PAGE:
Why Do I Snore When I Drink?

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Do you notice yourself snoring more than usual when you drink alcohol?

Maybe you’ve had the unpleasant surprise of being shaken from a deep slumber by your own snore. Or maybe your partner complains that they can’t sleep peacefully next to you anymore because of your loud snoozing.

If you’ve been having these problems, you might be wondering, “Why do I snore when I drink? And how can I stop it?”

Below, learn about the connection between alcohol and snoring, and some ways to get a better night’s rest after you drink.

arm holding a wine bottle from under the bed covers
Photo courtesy of Unsplash

Many people are under the impression that alcohol helps them sleep—and it’s true that it can help you drift off at first. But over the course of the night, drinking can actually negatively impact the quality of your sleep, including making your snoring worse.

The data backs this up. In a 2020 meta-analysis, researchers found that alcohol worsened snoring among those who already tended to snore.

Fortunately, in this study, alcohol didn’t appear to cause non-snorers to start snoring. But considering up to 45 percent of people already snore at least some of the time, drinking near bedtime could make restless nights worse for quite a lot of people.

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Why Does Alcohol Make You Snore?

If you like to have a few brews to unwind at night, you may have asked yourself, “Why does beer make you snore?”

To put it simply, alcohol relaxes your throat muscles. And although this might sound like it would allow more air into your body, it’s actually the opposite.

When your throat muscles are relaxed, they can end up partially blocking your airway while you’re lying down. Your body will then breathe with more force to compensate for the blockage.

This heavier breathing causes vibrations in your throat, resulting in bothersome snores that can disrupt your sleep, or have your partner tossing and turning all night.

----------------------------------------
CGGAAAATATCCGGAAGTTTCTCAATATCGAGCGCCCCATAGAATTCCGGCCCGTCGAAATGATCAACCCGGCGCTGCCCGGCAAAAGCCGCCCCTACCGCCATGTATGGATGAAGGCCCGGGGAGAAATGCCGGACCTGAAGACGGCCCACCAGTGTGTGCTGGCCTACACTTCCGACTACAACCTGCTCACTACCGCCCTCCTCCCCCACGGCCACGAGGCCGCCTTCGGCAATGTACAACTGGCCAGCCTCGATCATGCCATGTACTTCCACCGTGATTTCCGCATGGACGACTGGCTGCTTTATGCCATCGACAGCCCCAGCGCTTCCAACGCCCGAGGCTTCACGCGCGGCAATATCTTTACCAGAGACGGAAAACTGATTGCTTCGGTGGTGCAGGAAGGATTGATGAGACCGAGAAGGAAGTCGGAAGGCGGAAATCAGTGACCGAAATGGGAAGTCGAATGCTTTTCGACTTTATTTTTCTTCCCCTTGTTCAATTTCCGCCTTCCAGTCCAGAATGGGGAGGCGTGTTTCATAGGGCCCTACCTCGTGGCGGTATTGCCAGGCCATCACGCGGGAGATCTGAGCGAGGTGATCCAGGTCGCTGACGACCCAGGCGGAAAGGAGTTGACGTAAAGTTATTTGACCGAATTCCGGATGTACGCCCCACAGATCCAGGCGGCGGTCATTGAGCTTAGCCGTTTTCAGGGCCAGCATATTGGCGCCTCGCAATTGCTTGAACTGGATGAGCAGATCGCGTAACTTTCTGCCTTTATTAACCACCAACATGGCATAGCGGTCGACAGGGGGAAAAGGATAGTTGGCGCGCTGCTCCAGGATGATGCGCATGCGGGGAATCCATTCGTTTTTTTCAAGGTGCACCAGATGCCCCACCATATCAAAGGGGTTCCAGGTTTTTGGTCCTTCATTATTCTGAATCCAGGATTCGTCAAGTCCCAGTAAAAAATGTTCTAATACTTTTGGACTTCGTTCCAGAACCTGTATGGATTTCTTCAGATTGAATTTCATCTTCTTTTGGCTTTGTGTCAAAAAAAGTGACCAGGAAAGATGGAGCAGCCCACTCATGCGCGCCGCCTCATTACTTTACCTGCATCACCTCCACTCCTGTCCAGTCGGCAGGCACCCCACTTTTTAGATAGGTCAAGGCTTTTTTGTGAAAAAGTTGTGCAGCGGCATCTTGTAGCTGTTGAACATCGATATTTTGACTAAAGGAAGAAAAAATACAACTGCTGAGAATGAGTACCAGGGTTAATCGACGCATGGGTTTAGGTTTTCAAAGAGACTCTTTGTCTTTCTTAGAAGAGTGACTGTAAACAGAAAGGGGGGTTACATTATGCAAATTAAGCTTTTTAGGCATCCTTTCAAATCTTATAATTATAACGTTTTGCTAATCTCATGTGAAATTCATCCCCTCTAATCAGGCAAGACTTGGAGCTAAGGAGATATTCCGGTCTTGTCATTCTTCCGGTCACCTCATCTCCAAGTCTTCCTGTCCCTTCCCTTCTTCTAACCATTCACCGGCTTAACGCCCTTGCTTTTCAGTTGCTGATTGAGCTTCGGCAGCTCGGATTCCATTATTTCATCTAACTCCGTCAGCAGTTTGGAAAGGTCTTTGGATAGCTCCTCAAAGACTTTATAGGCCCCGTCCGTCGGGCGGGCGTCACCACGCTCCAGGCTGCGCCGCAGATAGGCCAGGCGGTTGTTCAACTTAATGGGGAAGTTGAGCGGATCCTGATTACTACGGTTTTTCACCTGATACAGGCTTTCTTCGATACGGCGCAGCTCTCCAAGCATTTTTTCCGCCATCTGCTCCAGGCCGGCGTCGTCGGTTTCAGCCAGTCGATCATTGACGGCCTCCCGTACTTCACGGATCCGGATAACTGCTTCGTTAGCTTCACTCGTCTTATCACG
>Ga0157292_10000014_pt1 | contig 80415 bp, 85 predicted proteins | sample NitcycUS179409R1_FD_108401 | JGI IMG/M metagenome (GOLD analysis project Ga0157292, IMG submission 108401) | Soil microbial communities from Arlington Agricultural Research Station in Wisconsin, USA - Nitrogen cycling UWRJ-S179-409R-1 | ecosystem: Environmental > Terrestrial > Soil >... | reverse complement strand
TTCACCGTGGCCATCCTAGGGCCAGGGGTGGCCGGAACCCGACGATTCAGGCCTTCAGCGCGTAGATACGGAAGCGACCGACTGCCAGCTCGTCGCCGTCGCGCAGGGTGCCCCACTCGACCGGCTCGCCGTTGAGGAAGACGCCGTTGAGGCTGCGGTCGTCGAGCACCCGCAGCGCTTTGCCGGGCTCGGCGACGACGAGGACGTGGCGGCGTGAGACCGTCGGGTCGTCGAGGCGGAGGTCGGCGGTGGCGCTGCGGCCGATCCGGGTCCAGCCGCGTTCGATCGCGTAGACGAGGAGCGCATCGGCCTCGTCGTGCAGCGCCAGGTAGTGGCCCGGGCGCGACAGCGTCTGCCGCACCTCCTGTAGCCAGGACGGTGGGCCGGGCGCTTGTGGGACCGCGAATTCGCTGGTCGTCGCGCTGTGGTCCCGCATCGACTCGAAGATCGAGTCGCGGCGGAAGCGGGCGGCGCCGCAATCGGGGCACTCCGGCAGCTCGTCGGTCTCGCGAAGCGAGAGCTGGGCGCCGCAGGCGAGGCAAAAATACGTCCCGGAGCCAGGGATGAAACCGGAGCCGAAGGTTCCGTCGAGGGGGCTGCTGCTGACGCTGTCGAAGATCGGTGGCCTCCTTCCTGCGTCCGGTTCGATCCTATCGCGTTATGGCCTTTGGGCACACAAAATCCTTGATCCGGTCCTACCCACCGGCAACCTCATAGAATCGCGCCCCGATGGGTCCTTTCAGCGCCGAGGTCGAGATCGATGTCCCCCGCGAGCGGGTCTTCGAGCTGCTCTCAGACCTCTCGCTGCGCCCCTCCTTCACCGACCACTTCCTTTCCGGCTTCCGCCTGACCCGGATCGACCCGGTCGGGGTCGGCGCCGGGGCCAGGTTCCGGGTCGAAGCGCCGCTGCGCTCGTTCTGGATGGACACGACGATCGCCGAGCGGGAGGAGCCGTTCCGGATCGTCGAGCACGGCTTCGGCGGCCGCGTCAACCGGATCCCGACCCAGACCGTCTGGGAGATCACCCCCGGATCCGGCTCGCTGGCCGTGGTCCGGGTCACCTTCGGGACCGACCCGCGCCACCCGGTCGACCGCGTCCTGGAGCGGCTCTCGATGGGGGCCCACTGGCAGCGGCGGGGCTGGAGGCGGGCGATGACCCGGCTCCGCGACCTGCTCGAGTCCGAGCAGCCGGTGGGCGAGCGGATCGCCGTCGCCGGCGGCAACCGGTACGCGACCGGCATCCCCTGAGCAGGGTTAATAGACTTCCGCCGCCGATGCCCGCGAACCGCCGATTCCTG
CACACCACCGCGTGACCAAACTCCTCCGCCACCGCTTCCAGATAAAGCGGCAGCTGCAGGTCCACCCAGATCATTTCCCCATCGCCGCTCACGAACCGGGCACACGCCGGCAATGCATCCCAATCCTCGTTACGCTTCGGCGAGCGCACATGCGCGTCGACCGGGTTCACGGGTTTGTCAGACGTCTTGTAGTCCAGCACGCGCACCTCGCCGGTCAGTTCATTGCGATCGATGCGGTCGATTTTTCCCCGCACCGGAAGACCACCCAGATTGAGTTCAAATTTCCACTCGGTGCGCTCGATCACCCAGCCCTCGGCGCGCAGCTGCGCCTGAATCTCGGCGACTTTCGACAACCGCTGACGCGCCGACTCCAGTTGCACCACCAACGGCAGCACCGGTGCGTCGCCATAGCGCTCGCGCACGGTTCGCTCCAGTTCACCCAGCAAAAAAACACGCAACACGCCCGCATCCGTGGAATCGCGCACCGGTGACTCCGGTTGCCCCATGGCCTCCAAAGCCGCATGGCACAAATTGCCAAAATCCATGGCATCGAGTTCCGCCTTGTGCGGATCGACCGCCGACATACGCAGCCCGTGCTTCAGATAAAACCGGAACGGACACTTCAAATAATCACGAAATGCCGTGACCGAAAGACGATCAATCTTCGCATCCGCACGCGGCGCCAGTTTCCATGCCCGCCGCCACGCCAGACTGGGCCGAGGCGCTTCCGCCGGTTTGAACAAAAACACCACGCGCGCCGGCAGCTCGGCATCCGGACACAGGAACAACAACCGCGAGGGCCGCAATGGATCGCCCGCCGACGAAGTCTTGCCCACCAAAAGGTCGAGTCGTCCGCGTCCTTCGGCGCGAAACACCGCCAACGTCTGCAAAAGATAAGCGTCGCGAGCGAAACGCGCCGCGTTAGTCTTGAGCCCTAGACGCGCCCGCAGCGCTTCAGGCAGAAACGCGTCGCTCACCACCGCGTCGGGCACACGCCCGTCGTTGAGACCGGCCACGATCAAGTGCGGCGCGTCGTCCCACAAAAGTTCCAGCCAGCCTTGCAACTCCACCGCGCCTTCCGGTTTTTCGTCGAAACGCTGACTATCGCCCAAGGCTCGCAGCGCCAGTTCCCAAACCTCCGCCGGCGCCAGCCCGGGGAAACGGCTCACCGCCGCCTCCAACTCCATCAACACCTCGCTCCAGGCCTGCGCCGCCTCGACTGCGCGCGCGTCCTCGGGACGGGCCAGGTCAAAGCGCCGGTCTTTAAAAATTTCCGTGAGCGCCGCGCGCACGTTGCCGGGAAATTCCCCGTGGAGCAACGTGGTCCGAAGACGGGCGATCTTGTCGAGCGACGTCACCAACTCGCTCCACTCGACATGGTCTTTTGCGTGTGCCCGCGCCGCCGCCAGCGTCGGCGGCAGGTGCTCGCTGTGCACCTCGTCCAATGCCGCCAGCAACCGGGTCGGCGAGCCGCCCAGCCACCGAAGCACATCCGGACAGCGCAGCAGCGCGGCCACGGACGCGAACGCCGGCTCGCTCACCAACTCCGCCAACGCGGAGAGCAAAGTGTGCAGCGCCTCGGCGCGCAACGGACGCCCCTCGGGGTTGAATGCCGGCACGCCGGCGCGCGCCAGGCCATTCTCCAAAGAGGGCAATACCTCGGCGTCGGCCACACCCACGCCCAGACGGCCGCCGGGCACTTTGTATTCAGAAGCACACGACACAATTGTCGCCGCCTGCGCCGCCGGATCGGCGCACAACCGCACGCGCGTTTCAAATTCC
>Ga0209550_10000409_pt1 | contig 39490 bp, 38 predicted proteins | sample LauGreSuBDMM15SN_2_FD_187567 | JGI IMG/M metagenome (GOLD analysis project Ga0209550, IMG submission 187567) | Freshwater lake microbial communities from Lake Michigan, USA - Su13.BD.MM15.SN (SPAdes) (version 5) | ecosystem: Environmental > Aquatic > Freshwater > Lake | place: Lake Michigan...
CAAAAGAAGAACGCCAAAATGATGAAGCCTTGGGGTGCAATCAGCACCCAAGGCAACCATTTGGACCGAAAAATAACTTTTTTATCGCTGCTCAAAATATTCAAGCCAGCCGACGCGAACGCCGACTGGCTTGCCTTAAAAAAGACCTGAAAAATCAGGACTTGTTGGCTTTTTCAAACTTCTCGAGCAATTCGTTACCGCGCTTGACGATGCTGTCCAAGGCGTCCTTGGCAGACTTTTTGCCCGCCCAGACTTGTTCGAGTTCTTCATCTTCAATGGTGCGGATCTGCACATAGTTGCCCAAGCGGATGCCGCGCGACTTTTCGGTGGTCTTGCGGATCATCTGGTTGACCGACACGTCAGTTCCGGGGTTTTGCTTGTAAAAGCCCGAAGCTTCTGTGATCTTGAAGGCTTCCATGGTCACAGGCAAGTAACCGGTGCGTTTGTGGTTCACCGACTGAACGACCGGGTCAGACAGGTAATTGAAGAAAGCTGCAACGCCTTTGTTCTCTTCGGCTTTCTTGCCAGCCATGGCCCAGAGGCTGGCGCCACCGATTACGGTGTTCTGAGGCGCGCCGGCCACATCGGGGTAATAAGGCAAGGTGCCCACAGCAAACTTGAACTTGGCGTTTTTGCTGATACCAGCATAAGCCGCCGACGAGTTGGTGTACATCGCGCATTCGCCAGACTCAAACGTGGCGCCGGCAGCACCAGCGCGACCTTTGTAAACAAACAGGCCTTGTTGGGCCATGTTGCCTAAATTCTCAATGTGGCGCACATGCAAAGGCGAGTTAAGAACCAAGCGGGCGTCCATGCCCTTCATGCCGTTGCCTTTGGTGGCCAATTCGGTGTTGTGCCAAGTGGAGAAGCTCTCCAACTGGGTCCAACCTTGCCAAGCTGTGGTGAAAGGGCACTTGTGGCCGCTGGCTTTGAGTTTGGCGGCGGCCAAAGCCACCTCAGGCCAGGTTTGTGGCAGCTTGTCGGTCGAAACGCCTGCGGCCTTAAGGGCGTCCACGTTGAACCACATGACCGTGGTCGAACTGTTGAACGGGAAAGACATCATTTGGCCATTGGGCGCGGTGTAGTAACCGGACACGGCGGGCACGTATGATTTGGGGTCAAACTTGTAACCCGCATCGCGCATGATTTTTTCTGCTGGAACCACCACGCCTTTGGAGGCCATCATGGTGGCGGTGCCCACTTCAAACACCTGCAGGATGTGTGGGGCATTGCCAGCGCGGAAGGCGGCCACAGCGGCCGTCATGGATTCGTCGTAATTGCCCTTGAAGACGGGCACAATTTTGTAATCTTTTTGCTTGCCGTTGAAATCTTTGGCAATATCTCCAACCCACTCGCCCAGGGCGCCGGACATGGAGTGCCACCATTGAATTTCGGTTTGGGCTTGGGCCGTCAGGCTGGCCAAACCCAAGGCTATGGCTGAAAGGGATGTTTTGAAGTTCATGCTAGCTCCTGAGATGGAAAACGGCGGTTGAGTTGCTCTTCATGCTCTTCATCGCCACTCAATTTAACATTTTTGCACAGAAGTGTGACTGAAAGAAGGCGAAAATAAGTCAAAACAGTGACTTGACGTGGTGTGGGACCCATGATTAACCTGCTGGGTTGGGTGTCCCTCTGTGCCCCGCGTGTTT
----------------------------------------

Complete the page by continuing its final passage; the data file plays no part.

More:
How To Stop Snoring When Drunk

head on pillow sleeping soundly
Photo by Gregory Pappas on Unsplash

Alcohol itself worsens snoring—so there isn’t exactly a way to reduce alcohol-related snoring without also changing your drinking habits.

That being said, here are a few options that may help you sleep more restfully:

  • Cut out the alcohol completely. This is the simplest way to reduce alcohol-induced snoring, albeit not always the most realistic.
  • Stop drinking earlier in the day. Instead of drinking up until the hour of your bedtime, try to give your body ample time to process the booze before you hit the hay.
  • Practice good sleep posture. Sleeping on your side or stomach may reduce snoring by helping your airways stay open1.
  • Talk with your doctor about other reasons you may be snoring. While alcohol can certainly worsen snoring, it’s never a bad idea to find out if other factors are contributing, such as congestion, medications, or other conditions.

Cutting Back on Alcohol Can Improve Your Sleep

By limiting your alcohol intake, you can stop snoring when drunk and have better sleep overall. Less snoring means not disturbing your partner’s sleep, not waking yourself up, and feeling better-rested each morning.

If you’re finding it difficult to cut back on how much you drink in the evening, Ria Health may be able to help. We offer customized plans to help you cut back or quit, 100 percent online. You don’t need to identify as an alcoholic to join, and our app makes the whole process private and confidential.

Learn more about how it works

Continue Reading: Alcohol and Sleep


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Written By:
Alicia Schultz
Alicia is a Minnesota-based freelancer who writes for Ria Health and various other brands in the health and wellness space. Beyond addiction and recovery, she also covers topics relating to general well-being, mindfulness, fitness, mental health, and more. When she’s not writing, you can find her relaxing with her three-legged cat, trying new workout routines, and spending time with her loved ones.
Reviewed By:
Evan O'Donnell
Evan O’Donnell is an NYC-based content strategist with four years’ experience writing and editing in the recovery space. He has conducted research in sound, cognition, and community building, has a background in independent music marketing, and continues to work as a composer. Evan is a deep believer in fact-based, empathic communication—within business, arts, academia, or any space where words drive action or change lives.
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